When you normally go into an early access title, you expect a few issues here and there. You also expect the game to be unfinished, either lacking content, whole game modes, polish, or anything in between. Baldur’s Gate 3 is early access if you capitalised it, made it bold and cranked the sizing up to about one hundred.
Bugs. Crashes. Areas of what’s in the game unfinished. You’ll find it all here, but even with the sort of issues that would make you turn away from a game, there’s something just so addictive here. There’s something that makes you keep coming back for more and something that makes you want more.
When you think about Baldur’s Gate 3, it’s going to be impossible to not make comparisons to Larian’s Divinity: Original Sin titles. However, you have the Baldur’s Gate fans who naturally want the game to be more like the originals, plus the fans of Dungeons & Dragons, which want the games to be as close to the tabletop RPG’s as humanly possible. I’m going to say that this manages it in a close way while making it a fun, very engaging, RPG.
Dice Rolls. That’s what it’s all about. Within a few hours of this game, you’re going to look at a D20 dice as either the vessel of a non-corporeal entity that is plaguing your very existence or you’ll start bowing to it, praising it as your new god. I’m leaning towards the former. I’m sure that most of the time, I’d struggle to beat the requirements if they were “1”.
But this is something that really adds to Baldur’s Gate 3. There’s a true sense of it being the digital version of a tabletop RPG. You’ll find yourself doing a lot of fighting, but as well as that, there’s a hell of a lot of talking to do. Every single bit of this will put you at the whim of the gods of the d20. I’m already getting to the point where I’m thinking about creating a shrine to the damn thing in hopes that the game realises that I would very much like to beat rolls of 7, thus making me slightly more persuasive and welcome than a plague addled leper trying to get into a hugging contest.
So yes, unlike many RPG’s, including those from Larian, it’s not as simple as just having the right attribute level to pass a test. You want to have a good persuasion, or whichever attribute, level. This doesn’t guarantee you’ll be able to persuade a band of goblins to release a gnome they have trapped to a windmill though. You best roll the dice. The myriad of branching paths and conversation this system allows though, it’s wonderful. It’s also nerve-wracking, waiting to see the roll.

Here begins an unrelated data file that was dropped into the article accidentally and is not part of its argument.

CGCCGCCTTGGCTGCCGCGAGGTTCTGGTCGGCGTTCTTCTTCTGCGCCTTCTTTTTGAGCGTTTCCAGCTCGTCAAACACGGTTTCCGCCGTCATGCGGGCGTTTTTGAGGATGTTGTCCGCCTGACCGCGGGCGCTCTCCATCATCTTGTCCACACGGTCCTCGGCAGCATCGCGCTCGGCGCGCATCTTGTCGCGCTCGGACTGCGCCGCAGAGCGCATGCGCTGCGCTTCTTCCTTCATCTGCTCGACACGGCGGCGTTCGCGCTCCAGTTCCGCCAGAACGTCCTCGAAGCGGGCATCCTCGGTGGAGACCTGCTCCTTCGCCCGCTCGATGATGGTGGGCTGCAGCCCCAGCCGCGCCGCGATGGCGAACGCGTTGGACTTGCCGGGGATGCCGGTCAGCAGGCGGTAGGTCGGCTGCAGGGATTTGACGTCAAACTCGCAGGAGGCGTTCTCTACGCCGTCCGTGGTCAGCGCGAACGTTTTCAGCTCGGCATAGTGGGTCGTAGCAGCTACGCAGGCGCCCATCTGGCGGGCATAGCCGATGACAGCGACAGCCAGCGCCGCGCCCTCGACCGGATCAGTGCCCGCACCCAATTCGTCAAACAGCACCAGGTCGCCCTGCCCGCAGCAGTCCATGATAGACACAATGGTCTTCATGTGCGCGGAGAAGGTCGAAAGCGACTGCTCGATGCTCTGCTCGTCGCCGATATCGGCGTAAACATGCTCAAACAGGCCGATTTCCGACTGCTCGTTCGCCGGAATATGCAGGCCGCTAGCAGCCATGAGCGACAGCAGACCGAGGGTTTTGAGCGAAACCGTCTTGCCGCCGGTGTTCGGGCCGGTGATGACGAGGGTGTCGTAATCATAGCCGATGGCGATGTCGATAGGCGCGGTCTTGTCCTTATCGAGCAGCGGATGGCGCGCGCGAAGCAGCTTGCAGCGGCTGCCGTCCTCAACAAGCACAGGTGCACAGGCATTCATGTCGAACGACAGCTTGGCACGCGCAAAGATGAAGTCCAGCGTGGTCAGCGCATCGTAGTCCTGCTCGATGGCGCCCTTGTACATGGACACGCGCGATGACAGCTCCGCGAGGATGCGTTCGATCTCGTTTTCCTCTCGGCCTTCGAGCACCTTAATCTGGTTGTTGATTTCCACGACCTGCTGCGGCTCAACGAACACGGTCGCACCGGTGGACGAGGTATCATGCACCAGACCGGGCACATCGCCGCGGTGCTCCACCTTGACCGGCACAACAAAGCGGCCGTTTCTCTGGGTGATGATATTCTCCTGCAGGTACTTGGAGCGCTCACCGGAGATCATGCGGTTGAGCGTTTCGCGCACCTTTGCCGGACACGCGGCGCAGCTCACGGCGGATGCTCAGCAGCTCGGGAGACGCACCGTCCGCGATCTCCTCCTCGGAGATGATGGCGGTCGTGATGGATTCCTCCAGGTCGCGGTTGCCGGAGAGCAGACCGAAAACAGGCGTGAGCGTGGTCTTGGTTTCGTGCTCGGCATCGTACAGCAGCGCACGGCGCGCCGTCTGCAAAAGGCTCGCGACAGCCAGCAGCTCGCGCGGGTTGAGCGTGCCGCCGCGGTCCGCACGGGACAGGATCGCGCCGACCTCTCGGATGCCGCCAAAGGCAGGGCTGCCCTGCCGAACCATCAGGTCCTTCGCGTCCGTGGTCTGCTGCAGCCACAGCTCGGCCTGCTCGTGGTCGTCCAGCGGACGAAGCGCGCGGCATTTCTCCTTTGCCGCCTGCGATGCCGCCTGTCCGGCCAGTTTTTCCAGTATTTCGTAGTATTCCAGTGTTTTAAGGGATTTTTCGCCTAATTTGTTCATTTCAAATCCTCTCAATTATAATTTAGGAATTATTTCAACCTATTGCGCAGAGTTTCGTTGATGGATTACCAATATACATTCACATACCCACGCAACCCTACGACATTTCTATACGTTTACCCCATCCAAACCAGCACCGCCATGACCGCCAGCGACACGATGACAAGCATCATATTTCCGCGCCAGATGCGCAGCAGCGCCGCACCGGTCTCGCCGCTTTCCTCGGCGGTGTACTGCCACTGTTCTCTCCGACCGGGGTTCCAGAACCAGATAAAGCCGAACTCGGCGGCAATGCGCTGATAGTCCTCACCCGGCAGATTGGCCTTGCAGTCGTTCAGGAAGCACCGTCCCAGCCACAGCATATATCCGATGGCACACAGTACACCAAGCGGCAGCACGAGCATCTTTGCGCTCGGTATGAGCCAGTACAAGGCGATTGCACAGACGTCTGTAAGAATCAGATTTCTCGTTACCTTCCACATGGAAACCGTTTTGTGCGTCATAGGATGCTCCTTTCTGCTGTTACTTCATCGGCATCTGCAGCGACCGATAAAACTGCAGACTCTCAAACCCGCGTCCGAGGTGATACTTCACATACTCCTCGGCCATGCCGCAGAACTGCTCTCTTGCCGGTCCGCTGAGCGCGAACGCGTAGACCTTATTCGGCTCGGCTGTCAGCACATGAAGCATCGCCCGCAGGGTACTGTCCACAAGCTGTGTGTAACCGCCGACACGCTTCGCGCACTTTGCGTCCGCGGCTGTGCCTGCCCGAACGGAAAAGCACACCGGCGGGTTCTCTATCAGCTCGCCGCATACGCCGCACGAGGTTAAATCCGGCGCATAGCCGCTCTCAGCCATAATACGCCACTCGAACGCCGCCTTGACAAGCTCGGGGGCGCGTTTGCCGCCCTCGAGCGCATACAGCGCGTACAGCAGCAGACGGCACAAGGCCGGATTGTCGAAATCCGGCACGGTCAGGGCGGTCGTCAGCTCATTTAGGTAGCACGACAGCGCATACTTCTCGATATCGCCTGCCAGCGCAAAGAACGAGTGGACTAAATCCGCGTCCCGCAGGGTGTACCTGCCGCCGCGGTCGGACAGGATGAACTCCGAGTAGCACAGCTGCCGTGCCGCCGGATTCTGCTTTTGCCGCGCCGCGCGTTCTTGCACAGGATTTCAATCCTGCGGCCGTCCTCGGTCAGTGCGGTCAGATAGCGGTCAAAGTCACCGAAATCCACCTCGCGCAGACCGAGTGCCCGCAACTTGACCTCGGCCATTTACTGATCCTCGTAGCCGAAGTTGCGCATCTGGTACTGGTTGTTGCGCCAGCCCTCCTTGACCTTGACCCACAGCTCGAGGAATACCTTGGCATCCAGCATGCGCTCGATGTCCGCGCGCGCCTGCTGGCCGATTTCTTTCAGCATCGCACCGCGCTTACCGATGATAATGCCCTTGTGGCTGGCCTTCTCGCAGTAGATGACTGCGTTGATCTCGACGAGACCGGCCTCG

Want to know what is nerve-wracking? Getting into any sort of fight. Hell, even turning a corner and entering a conversation can be absolutely terrifying at times. This is a dangerous world. I’ve had magical mirrors slaughter my whole party in one fell swoop. I’ve walked in on a giant ogre having sex, which understandably annoyed her. Fortunately, I won that fight. I’ve also found myself in the lair of a giant teleporting spider which is one of the longest singular battles I ever remember having in a game.
Battling here in Baldur’s Gate 3 certainly feels more tactical than similar RPG’s. I would say this is because, for the most part, you feel underpowered. You have a lot of moves, items and abilities that can be efficiently used to keep you separated from a dangerous enemy. Sometimes it’s as simple as throwing a bottle of grease in their path, causing them to slip over. Likely, you’ll be trying to tactically push them off of cliffs, using doorways as a choke point or negative effects to hinder them as much as possible.
Fortunately, death is forgiving. A character gets reduced to zero HP, they aren’t immediately killed, just knocked down. They will go through rolls of the dice, a death saving throw. If they get three fails, it’s death. Three passes, they stabilise. Before the rolls complete can simply go over to them and help them up, a simple action. You’ll also need to do this if they stabilise too. It adds a layer to the combat that can both be helpful and a hindrance. If you’ve got a lot of revival scrolls, a character not actually being dead can be a pain. However, if your healer is still alive, you can simply cast a healing spell on the knocked-down character to get them back up.